Friday, October 2, 2009
What is it like to be back? Footprints of Pilgrimage
That's the question everyone asks. Some people want the nano-second response; others want more. As always, the answers vary depending on who's asking. But with the Camino, I have a hunch the answers will also alter with time.
Most obviously, it's just plain strange not to be walking. We teased our friends on the Camino about how hard it would be to shake pilgrim rituals. Like zombies we'd get up, pack up, and hit the road before daylight. While the spectre of Zombie-Pilgrims cracked us up in Santiago, back home in San Francisco, it's close to the truth. Several mornings, particularly as my body crawls back into this time zone, I've been up before dawn, in my boots as soon as my feet hit the floor, and first in line at Peet's Coffee in the village.
I also miss people, especially my excellent traveling companion, Lisa. I joked that we'd talk our way across the top of Spain --and we did! We made up stories, retold the plots of every book we'd recently read, and replayed all of our favorite movies. We literally talked for miles.
Then there was the easy camaraderie of the other pilgrims we met along the way. Some of them have names and stories of their own; others we came to know only by sight. Because the Camino attracts people from all over the world, we found ourselves using all the languages we knew -- and even a few we didn't. "Buen Camino!" became the universal greeting.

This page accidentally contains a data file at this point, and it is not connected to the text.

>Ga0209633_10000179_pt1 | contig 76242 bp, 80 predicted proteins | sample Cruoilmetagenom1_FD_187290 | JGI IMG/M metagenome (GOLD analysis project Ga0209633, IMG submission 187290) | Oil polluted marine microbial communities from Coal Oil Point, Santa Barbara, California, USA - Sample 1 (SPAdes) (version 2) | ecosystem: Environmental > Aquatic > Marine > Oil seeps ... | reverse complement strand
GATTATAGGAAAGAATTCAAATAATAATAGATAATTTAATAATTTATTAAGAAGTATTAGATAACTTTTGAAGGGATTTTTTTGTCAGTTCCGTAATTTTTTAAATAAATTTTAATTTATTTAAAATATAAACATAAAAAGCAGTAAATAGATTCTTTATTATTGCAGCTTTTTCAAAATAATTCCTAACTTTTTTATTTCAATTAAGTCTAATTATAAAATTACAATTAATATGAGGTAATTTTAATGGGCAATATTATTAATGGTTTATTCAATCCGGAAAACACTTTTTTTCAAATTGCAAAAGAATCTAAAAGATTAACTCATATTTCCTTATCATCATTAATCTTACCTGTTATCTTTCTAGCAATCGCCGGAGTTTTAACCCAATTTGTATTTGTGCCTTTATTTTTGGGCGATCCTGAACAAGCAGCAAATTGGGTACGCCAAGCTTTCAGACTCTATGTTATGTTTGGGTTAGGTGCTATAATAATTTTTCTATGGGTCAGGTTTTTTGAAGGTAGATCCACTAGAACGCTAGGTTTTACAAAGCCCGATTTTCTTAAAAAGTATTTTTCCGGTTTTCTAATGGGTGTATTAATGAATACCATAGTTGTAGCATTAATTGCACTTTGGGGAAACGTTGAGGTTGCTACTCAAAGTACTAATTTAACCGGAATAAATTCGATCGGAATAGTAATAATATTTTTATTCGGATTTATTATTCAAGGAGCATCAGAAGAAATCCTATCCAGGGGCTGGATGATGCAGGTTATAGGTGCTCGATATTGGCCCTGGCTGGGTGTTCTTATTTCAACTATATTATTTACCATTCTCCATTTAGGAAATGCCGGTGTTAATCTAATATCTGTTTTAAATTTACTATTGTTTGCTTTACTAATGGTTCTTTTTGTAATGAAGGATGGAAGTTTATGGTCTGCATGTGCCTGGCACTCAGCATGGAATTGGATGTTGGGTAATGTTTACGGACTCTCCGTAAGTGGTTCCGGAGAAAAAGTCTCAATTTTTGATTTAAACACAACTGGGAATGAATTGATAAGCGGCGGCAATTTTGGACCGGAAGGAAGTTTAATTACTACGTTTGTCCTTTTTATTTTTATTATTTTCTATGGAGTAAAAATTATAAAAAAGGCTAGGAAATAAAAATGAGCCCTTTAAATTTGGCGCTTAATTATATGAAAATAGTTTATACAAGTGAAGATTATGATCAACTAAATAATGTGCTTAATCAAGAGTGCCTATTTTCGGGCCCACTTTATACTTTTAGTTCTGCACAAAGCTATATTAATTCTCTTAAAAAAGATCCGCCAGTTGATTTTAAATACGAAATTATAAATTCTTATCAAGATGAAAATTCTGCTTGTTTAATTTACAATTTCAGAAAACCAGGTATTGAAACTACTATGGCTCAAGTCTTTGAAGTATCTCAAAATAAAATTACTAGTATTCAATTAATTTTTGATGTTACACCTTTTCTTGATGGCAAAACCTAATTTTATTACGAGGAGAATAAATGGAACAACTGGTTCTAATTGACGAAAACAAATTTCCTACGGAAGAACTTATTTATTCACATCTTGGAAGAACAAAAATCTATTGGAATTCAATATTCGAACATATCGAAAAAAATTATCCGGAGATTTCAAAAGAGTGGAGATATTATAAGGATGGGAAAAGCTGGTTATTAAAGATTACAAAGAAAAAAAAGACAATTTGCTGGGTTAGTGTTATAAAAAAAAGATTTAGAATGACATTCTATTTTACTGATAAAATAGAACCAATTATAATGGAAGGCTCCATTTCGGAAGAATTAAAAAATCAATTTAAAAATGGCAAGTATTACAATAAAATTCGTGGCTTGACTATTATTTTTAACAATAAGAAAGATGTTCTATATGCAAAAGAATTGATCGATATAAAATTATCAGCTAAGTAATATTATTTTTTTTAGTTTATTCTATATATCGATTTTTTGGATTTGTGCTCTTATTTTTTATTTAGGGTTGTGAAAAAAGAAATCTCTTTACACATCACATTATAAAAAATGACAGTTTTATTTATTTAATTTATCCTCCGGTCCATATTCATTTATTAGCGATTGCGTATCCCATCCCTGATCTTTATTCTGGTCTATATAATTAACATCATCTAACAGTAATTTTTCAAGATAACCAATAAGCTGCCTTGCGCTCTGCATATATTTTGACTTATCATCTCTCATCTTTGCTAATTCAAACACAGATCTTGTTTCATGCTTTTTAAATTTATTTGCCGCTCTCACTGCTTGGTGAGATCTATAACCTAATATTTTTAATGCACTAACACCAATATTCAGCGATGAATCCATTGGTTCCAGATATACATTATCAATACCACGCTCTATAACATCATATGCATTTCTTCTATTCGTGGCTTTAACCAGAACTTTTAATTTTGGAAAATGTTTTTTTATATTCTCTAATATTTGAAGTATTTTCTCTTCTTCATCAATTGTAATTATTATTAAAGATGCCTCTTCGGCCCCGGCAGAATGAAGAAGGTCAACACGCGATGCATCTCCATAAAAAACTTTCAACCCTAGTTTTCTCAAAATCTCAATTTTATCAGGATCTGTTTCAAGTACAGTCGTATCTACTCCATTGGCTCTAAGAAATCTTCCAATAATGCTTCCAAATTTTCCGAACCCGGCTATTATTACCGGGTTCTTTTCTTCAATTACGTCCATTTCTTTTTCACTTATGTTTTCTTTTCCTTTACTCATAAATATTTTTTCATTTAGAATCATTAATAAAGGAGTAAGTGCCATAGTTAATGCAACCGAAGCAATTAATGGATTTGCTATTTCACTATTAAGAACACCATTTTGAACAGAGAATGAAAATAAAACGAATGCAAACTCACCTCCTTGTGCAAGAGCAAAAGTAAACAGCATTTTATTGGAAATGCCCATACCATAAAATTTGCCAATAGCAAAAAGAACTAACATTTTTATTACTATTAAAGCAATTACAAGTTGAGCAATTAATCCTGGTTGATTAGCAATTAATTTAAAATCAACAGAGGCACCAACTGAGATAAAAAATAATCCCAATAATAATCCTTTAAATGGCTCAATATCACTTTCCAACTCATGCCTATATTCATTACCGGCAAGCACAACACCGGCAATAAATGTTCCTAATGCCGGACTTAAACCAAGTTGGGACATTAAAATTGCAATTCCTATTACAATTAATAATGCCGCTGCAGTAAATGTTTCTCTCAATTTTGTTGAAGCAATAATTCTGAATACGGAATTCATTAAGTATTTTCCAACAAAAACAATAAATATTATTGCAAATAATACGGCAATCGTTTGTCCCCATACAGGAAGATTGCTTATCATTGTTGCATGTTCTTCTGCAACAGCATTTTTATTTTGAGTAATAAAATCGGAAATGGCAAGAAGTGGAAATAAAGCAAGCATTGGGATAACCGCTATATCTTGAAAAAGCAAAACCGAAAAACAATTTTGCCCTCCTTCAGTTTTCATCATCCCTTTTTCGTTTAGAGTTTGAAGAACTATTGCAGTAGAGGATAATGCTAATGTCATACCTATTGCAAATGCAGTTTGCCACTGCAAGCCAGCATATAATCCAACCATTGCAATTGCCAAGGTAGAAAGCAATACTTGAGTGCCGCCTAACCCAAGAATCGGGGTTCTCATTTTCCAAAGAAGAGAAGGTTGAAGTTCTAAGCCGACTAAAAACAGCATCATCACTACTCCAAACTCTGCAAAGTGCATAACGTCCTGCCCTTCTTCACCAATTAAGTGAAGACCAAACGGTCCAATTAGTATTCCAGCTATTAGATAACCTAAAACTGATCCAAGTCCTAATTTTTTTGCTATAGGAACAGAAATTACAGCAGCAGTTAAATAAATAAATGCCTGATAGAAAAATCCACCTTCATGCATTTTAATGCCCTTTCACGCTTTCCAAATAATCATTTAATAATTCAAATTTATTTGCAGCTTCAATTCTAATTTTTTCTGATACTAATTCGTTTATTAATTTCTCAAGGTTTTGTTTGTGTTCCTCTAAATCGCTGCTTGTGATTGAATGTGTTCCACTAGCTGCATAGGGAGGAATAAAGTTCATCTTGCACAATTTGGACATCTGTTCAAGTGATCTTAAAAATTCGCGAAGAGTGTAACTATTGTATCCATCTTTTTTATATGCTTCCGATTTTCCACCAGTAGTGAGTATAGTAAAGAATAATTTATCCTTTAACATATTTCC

Pilgrim banter taught me the enormous value of "encouragement." In the Christian scriptures, the pastoral epistles constantly invite believers to "encourage one another" (e.g., Hebrews 3:13f.) It always seemed like filler to me.
The Camino taught me the importance of encouragement: stray conversation and simple greeting alike spurred us all on. I remember sitting with Lisa at an outdoor cafe in Viana, a tiny town in the eastern region of Navarre. The pilgrim route ran right past our cafe, and we spent the late afternoon cheering on everyone who passed by. We'd taken a "slow" day; they were walking on to the next big city. For that one night, we were the cheerleaders of the Camino.
And believe me! the favor got returned, repeated, recycled. Maybe I'll figure out how to do a little more cheerleading back on the home front.
A final, tentative answer to the question: what is it like to be back? Everything seems hopelessly and unnecessarily complicated. For weeks all I did was sleep, walk, eat -- and walk some more. Everything I needed was in my backpack. All I worried about was reaching the next village. Now there are schedules to coordinate, appointments to make, obligations to tend to, articles to write. I'm not complaining: this is life. My life -- and it delights me. But it's different.
Where are the footprints of the Camino in all of this? I find myself handling things with a lighter touch, a lot of humor, and a spirit of what-the-hellness. My computer screen has cataracts? Well, gosh: maybe I can move them around like a desktop icon. The contractor didn't show today? He'll come tomorrow. There's nothing for dinner? Bread and olive oil worked well enough on the road....
It's a welcome attitude. Here's hoping it outlasts the blisters.